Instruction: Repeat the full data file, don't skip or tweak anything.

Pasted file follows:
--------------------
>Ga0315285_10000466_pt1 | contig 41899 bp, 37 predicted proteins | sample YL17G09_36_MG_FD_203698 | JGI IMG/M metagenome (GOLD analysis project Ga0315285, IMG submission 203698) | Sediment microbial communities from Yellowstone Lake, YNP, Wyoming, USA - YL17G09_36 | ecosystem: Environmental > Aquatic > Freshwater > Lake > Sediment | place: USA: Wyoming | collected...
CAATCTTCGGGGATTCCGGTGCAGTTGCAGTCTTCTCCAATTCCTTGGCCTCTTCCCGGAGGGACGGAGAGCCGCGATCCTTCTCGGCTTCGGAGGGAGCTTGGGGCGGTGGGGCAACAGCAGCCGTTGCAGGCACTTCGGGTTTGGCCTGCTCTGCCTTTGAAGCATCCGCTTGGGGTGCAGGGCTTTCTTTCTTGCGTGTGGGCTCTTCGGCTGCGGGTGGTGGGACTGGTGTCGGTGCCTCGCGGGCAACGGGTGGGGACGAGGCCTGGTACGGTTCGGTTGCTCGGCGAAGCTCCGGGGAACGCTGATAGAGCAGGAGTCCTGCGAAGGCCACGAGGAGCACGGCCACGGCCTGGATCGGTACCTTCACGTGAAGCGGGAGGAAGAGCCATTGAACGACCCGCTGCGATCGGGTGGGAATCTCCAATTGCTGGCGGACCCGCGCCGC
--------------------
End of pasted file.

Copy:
>Ga0315285_10000466_pt1 | contig 41899 bp, 37 predicted proteins | sample YL17G09_36_MG_FD_203698 | JGI IMG/M metagenome (GOLD analysis project Ga0315285, IMG submission 203698) | Sediment microbial communities from Yellowstone Lake, YNP, Wyoming, USA - YL17G09_36 | ecosystem: Environmental > Aquatic > Freshwater > Lake > Sediment | place: USA: Wyoming | collected...
CAATCTTCGGGGATTCCGGTGCAGTTGCAGTCTTCTCCAATTCCTTGGCCTCTTCCCGGAGGGACGGAGAGCCGCGATCCTTCTCGGCTTCGGAGGGAGCTTGGGGCGGTGGGGCAACAGCAGCCGTTGCAGGCACTTCGGGTTTGGCCTGCTCTGCCTTTGAAGCATCCGCTTGGGGTGCAGGGCTTTCTTTCTTGCGTGTGGGCTCTTCGGCTGCGGGTGGTGGGACTGGTGTCGGTGCCTCGCGGGCAACGGGTGGGGACGAGGCCTGGTACGGTTCGGTTGCTCGGCGAAGCTCCGGGGAACGCTGATAGAGCAGGAGTCCTGCGAAGGCCACGAGGAGCACGGCCACGGCCTGGATCGGTACCTTCACGTGAAGCGGGAGGAAGAGCCATTGAACGACCCGCTGCGATCGGGTGGGAATCTCCAATTGCTGGCGGACCCGCGCCGC